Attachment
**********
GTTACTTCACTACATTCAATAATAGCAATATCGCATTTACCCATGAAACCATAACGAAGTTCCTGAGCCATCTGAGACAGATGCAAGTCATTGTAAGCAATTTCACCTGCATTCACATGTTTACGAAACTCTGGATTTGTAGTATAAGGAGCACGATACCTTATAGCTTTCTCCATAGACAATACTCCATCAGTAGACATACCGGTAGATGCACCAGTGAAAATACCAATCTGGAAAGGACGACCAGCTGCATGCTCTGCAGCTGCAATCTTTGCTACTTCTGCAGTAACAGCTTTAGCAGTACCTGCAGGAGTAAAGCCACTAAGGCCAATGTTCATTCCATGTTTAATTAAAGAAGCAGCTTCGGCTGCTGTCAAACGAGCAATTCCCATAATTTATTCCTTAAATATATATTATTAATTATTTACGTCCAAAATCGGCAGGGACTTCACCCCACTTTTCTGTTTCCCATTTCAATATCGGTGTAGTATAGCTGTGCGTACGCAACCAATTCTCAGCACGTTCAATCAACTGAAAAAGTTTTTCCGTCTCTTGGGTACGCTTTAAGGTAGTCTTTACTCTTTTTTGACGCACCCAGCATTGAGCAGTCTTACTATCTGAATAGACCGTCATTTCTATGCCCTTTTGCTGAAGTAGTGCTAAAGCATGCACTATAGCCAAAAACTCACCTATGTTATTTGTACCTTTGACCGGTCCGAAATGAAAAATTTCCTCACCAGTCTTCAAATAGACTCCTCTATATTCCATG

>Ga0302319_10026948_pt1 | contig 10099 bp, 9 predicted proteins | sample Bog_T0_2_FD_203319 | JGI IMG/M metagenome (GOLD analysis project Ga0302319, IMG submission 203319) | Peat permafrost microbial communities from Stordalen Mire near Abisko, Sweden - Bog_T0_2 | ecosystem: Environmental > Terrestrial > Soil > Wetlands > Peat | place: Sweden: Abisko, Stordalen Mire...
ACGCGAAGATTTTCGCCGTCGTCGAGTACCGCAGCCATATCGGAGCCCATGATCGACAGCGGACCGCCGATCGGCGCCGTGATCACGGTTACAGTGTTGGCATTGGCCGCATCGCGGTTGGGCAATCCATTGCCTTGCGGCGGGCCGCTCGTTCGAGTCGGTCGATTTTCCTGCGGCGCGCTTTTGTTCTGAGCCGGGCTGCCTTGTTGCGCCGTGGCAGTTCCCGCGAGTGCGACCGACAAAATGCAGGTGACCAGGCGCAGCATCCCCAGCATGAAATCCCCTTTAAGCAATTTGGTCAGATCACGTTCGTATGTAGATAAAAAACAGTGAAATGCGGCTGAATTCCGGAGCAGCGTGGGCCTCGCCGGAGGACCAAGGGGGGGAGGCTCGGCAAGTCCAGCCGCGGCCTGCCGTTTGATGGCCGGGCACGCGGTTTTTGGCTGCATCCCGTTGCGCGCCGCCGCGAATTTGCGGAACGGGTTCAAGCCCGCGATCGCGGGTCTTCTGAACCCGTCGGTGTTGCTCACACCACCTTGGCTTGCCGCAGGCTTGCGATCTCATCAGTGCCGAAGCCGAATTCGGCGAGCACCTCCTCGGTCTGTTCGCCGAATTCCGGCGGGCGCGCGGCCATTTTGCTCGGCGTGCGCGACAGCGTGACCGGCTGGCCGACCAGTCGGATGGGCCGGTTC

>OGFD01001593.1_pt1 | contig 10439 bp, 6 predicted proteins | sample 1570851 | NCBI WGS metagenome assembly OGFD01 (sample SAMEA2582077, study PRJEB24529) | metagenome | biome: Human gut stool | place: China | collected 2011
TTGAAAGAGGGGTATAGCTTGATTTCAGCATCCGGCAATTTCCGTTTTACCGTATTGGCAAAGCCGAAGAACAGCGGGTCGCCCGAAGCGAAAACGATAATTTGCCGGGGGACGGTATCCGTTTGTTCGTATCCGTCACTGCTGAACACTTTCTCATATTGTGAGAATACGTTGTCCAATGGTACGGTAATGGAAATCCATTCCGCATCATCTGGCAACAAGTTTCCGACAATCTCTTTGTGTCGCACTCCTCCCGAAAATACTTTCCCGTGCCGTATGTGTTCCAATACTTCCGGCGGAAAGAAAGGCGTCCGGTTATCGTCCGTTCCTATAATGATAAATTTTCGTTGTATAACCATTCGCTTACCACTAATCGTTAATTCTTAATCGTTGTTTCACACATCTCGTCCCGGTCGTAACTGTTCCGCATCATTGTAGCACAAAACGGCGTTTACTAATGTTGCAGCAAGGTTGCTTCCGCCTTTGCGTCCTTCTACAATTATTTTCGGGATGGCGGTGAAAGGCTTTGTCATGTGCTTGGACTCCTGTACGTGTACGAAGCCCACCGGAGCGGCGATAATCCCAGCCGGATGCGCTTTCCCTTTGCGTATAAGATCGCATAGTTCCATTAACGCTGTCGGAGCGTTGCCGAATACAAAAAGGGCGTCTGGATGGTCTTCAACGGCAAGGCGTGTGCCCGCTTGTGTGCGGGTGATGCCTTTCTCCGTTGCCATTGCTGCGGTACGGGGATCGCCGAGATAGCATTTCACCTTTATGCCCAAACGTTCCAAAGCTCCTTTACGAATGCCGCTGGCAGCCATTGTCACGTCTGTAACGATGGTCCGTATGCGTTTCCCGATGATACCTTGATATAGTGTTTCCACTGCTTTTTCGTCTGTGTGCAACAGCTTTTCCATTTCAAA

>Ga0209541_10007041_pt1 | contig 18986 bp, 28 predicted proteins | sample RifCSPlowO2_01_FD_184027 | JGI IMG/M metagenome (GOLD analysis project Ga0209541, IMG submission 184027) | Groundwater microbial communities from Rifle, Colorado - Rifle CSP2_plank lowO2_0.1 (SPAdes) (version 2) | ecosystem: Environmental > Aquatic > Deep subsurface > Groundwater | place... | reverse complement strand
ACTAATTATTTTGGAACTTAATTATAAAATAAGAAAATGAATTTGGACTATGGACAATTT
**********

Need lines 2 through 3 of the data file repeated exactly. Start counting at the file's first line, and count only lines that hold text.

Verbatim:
>Ga0302319_10026948_pt1 | contig 10099 bp, 9 predicted proteins | sample Bog_T0_2_FD_203319 | JGI IMG/M metagenome (GOLD analysis project Ga0302319, IMG submission 203319) | Peat permafrost microbial communities from Stordalen Mire near Abisko, Sweden - Bog_T0_2 | ecosystem: Environmental > Terrestrial > Soil > Wetlands > Peat | place: Sweden: Abisko, Stordalen Mire...
ACGCGAAGATTTTCGCCGTCGTCGAGTACCGCAGCCATATCGGAGCCCATGATCGACAGCGGACCGCCGATCGGCGCCGTGATCACGGTTACAGTGTTGGCATTGGCCGCATCGCGGTTGGGCAATCCATTGCCTTGCGGCGGGCCGCTCGTTCGAGTCGGTCGATTTTCCTGCGGCGCGCTTTTGTTCTGAGCCGGGCTGCCTTGTTGCGCCGTGGCAGTTCCCGCGAGTGCGACCGACAAAATGCAGGTGACCAGGCGCAGCATCCCCAGCATGAAATCCCCTTTAAGCAATTTGGTCAGATCACGTTCGTATGTAGATAAAAAACAGTGAAATGCGGCTGAATTCCGGAGCAGCGTGGGCCTCGCCGGAGGACCAAGGGGGGGAGGCTCGGCAAGTCCAGCCGCGGCCTGCCGTTTGATGGCCGGGCACGCGGTTTTTGGCTGCATCCCGTTGCGCGCCGCCGCGAATTTGCGGAACGGGTTCAAGCCCGCGATCGCGGGTCTTCTGAACCCGTCGGTGTTGCTCACACCACCTTGGCTTGCCGCAGGCTTGCGATCTCATCAGTGCCGAAGCCGAATTCGGCGAGCACCTCCTCGGTCTGTTCGCCGAATTCCGGCGGGCGCGCGGCCATTTTGCTCGGCGTGCGCGACAGCGTGACCGGCTGGCCGACCAGTCGGATGGGCCGGTTC